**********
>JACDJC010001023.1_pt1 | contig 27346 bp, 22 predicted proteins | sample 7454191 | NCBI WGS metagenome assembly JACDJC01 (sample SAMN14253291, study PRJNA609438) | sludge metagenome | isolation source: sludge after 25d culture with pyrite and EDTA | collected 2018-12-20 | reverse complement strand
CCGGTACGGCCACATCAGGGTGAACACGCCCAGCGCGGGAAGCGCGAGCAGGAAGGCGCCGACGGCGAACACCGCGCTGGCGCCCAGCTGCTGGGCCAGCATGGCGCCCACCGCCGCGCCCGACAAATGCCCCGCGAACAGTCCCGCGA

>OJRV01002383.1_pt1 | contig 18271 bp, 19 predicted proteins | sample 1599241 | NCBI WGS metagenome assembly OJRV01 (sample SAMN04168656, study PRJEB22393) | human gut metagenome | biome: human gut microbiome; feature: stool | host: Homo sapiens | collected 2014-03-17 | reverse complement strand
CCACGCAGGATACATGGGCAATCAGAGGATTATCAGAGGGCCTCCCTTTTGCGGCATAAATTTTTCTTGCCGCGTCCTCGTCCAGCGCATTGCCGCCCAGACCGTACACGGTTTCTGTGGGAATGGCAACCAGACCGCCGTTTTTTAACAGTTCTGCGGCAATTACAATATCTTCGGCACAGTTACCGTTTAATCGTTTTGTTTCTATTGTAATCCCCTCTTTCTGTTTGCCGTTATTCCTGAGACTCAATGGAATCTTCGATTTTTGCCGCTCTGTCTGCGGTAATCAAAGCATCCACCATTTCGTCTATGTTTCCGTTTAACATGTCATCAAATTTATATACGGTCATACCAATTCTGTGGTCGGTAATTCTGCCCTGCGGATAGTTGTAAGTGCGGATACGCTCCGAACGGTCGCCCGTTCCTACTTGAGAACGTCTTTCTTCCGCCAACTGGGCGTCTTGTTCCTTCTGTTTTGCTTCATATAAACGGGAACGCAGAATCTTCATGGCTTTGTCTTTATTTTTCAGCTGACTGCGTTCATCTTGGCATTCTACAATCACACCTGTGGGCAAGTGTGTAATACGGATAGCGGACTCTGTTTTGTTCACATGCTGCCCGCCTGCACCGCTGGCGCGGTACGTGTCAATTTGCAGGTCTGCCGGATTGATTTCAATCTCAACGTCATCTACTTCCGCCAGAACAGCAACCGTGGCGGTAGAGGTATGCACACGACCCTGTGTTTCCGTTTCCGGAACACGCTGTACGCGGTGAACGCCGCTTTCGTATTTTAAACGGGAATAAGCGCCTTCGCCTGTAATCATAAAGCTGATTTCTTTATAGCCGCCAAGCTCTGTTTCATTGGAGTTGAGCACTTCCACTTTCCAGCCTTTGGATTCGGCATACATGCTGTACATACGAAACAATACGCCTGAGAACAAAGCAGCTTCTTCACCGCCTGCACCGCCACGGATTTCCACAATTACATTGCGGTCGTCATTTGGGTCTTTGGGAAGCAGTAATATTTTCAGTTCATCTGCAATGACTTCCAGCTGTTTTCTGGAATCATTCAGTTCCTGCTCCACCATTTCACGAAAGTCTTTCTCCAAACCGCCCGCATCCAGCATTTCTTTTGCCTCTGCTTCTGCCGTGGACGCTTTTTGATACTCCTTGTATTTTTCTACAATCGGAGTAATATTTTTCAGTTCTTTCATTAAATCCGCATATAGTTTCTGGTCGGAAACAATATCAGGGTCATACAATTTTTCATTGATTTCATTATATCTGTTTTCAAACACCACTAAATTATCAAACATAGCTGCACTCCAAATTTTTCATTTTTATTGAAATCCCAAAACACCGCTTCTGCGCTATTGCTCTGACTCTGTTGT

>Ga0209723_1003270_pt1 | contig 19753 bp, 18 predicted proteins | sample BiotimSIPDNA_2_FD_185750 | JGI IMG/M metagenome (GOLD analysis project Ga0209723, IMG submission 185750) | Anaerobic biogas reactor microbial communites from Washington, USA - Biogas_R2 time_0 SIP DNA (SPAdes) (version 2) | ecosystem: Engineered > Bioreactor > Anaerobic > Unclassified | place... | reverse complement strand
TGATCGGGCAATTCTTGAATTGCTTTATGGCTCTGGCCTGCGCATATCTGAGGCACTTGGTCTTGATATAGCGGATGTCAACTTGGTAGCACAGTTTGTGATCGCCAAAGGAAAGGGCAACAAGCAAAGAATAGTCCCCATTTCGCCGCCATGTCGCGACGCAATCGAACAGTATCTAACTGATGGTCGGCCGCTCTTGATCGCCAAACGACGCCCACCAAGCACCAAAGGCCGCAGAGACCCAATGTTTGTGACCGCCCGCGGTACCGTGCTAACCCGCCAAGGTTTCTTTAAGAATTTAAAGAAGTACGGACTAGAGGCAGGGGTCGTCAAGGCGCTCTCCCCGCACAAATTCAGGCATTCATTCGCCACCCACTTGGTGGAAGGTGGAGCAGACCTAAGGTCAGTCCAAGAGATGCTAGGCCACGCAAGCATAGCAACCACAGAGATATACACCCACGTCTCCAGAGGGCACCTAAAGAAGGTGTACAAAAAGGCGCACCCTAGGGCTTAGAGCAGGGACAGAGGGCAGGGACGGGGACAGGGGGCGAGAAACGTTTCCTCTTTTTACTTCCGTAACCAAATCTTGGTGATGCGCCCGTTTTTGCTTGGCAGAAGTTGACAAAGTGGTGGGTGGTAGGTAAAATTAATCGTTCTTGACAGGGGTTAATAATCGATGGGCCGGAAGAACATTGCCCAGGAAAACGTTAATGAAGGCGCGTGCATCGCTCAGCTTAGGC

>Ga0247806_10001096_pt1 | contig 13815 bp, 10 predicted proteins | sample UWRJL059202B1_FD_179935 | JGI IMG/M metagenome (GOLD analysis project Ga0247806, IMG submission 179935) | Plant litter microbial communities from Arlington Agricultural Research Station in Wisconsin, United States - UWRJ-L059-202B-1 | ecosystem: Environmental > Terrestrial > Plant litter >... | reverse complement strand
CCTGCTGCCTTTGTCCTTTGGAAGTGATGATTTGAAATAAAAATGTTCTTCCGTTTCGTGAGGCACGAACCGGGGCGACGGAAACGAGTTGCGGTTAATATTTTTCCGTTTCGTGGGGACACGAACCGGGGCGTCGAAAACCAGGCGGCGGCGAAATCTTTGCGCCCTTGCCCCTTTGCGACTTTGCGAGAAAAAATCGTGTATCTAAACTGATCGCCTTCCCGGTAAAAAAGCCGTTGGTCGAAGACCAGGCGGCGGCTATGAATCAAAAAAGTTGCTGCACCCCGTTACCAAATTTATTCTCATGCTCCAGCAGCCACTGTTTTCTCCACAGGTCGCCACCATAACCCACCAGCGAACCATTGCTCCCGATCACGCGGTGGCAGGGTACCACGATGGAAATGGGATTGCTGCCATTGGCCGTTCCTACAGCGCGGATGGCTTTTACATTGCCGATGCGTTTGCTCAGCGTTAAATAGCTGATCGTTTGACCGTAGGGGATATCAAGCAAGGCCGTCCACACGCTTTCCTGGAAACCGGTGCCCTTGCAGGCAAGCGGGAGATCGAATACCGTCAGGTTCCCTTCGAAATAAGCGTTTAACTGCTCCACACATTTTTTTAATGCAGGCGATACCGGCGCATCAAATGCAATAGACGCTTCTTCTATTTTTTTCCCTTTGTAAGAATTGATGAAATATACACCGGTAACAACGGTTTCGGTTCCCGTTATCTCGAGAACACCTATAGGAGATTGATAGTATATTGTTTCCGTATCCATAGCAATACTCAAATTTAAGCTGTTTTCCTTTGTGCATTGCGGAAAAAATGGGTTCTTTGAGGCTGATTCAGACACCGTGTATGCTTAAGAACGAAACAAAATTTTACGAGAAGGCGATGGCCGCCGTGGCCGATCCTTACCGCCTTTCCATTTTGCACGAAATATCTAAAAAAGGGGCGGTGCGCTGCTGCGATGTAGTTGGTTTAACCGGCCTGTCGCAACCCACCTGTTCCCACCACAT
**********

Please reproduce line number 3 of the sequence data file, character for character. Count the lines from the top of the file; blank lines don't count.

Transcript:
>OJRV01002383.1_pt1 | contig 18271 bp, 19 predicted proteins | sample 1599241 | NCBI WGS metagenome assembly OJRV01 (sample SAMN04168656, study PRJEB22393) | human gut metagenome | biome: human gut microbiome; feature: stool | host: Homo sapiens | collected 2014-03-17 | reverse complement strand